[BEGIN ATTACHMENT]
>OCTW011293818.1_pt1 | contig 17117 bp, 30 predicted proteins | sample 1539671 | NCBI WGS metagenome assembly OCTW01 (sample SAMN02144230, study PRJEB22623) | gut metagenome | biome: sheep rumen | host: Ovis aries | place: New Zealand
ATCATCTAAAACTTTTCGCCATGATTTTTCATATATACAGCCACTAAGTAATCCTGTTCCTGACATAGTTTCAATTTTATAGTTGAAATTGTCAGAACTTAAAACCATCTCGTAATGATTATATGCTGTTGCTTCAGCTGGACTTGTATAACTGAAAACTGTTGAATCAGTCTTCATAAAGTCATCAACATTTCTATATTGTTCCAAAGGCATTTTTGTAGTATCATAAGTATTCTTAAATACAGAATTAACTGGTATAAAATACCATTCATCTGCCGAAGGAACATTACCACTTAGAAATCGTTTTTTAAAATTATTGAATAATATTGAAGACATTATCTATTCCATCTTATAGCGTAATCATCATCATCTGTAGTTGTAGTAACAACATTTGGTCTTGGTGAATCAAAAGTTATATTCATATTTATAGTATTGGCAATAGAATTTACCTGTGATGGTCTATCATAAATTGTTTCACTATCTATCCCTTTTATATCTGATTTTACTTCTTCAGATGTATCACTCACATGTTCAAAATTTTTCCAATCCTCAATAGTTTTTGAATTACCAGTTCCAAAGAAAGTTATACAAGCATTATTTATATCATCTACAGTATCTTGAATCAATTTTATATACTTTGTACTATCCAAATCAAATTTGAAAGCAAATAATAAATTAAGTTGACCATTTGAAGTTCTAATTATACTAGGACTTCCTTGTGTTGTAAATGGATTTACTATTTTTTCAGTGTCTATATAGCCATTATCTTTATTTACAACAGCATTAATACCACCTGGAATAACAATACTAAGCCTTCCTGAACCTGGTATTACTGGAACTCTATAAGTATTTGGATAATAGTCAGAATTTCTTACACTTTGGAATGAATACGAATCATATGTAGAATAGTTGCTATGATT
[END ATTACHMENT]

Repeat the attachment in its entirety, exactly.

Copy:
>OCTW011293818.1_pt1 | contig 17117 bp, 30 predicted proteins | sample 1539671 | NCBI WGS metagenome assembly OCTW01 (sample SAMN02144230, study PRJEB22623) | gut metagenome | biome: sheep rumen | host: Ovis aries | place: New Zealand
ATCATCTAAAACTTTTCGCCATGATTTTTCATATATACAGCCACTAAGTAATCCTGTTCCTGACATAGTTTCAATTTTATAGTTGAAATTGTCAGAACTTAAAACCATCTCGTAATGATTATATGCTGTTGCTTCAGCTGGACTTGTATAACTGAAAACTGTTGAATCAGTCTTCATAAAGTCATCAACATTTCTATATTGTTCCAAAGGCATTTTTGTAGTATCATAAGTATTCTTAAATACAGAATTAACTGGTATAAAATACCATTCATCTGCCGAAGGAACATTACCACTTAGAAATCGTTTTTTAAAATTATTGAATAATATTGAAGACATTATCTATTCCATCTTATAGCGTAATCATCATCATCTGTAGTTGTAGTAACAACATTTGGTCTTGGTGAATCAAAAGTTATATTCATATTTATAGTATTGGCAATAGAATTTACCTGTGATGGTCTATCATAAATTGTTTCACTATCTATCCCTTTTATATCTGATTTTACTTCTTCAGATGTATCACTCACATGTTCAAAATTTTTCCAATCCTCAATAGTTTTTGAATTACCAGTTCCAAAGAAAGTTATACAAGCATTATTTATATCATCTACAGTATCTTGAATCAATTTTATATACTTTGTACTATCCAAATCAAATTTGAAAGCAAATAATAAATTAAGTTGACCATTTGAAGTTCTAATTATACTAGGACTTCCTTGTGTTGTAAATGGATTTACTATTTTTTCAGTGTCTATATAGCCATTATCTTTATTTACAACAGCATTAATACCACCTGGAATAACAATACTAAGCCTTCCTGAACCTGGTATTACTGGAACTCTATAAGTATTTGGATAATAGTCAGAATTTCTTACACTTTGGAATGAATACGAATCATATGTAGAATAGTTGCTATGATT